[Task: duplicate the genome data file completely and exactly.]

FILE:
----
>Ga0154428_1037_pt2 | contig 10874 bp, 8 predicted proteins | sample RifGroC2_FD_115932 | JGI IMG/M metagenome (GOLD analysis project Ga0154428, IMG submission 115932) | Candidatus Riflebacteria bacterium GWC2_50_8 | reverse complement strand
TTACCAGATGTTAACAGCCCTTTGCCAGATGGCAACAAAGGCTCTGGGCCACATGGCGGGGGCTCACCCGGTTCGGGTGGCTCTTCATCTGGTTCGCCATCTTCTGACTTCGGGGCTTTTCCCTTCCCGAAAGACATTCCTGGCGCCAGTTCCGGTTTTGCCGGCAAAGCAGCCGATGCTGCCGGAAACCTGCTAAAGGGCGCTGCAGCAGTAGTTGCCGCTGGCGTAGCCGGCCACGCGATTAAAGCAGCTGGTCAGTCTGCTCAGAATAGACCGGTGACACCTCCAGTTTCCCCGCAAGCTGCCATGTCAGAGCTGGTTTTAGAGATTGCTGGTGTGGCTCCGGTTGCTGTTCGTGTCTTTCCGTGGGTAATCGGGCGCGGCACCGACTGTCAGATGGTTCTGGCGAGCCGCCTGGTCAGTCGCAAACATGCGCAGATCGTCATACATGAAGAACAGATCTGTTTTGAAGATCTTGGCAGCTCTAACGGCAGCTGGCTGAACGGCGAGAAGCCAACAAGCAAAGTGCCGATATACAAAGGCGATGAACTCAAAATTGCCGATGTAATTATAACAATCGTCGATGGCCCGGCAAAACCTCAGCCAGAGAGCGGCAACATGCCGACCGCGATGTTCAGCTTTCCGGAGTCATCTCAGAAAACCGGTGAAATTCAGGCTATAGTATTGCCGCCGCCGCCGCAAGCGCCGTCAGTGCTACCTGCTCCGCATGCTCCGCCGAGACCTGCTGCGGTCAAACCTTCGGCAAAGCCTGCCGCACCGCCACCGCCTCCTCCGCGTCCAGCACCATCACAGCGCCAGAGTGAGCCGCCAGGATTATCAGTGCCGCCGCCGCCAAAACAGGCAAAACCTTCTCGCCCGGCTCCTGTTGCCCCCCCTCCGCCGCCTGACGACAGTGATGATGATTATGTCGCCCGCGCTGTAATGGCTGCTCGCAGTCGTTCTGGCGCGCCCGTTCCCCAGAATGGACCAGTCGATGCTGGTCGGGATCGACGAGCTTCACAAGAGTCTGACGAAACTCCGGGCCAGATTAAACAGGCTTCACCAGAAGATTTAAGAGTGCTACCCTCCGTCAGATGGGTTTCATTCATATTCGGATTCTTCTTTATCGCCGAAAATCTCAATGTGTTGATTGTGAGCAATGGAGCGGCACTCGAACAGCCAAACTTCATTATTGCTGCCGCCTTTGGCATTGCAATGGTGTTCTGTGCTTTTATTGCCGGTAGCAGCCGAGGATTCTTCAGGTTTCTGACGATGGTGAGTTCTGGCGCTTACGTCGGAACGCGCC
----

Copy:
>Ga0154428_1037_pt2 | contig 10874 bp, 8 predicted proteins | sample RifGroC2_FD_115932 | JGI IMG/M metagenome (GOLD analysis project Ga0154428, IMG submission 115932) | Candidatus Riflebacteria bacterium GWC2_50_8 | reverse complement strand
TTACCAGATGTTAACAGCCCTTTGCCAGATGGCAACAAAGGCTCTGGGCCACATGGCGGGGGCTCACCCGGTTCGGGTGGCTCTTCATCTGGTTCGCCATCTTCTGACTTCGGGGCTTTTCCCTTCCCGAAAGACATTCCTGGCGCCAGTTCCGGTTTTGCCGGCAAAGCAGCCGATGCTGCCGGAAACCTGCTAAAGGGCGCTGCAGCAGTAGTTGCCGCTGGCGTAGCCGGCCACGCGATTAAAGCAGCTGGTCAGTCTGCTCAGAATAGACCGGTGACACCTCCAGTTTCCCCGCAAGCTGCCATGTCAGAGCTGGTTTTAGAGATTGCTGGTGTGGCTCCGGTTGCTGTTCGTGTCTTTCCGTGGGTAATCGGGCGCGGCACCGACTGTCAGATGGTTCTGGCGAGCCGCCTGGTCAGTCGCAAACATGCGCAGATCGTCATACATGAAGAACAGATCTGTTTTGAAGATCTTGGCAGCTCTAACGGCAGCTGGCTGAACGGCGAGAAGCCAACAAGCAAAGTGCCGATATACAAAGGCGATGAACTCAAAATTGCCGATGTAATTATAACAATCGTCGATGGCCCGGCAAAACCTCAGCCAGAGAGCGGCAACATGCCGACCGCGATGTTCAGCTTTCCGGAGTCATCTCAGAAAACCGGTGAAATTCAGGCTATAGTATTGCCGCCGCCGCCGCAAGCGCCGTCAGTGCTACCTGCTCCGCATGCTCCGCCGAGACCTGCTGCGGTCAAACCTTCGGCAAAGCCTGCCGCACCGCCACCGCCTCCTCCGCGTCCAGCACCATCACAGCGCCAGAGTGAGCCGCCAGGATTATCAGTGCCGCCGCCGCCAAAACAGGCAAAACCTTCTCGCCCGGCTCCTGTTGCCCCCCCTCCGCCGCCTGACGACAGTGATGATGATTATGTCGCCCGCGCTGTAATGGCTGCTCGCAGTCGTTCTGGCGCGCCCGTTCCCCAGAATGGACCAGTCGATGCTGGTCGGGATCGACGAGCTTCACAAGAGTCTGACGAAACTCCGGGCCAGATTAAACAGGCTTCACCAGAAGATTTAAGAGTGCTACCCTCCGTCAGATGGGTTTCATTCATATTCGGATTCTTCTTTATCGCCGAAAATCTCAATGTGTTGATTGTGAGCAATGGAGCGGCACTCGAACAGCCAAACTTCATTATTGCTGCCGCCTTTGGCATTGCAATGGTGTTCTGTGCTTTTATTGCCGGTAGCAGCCGAGGATTCTTCAGGTTTCTGACGATGGTGAGTTCTGGCGCTTACGTCGGAACGCGCC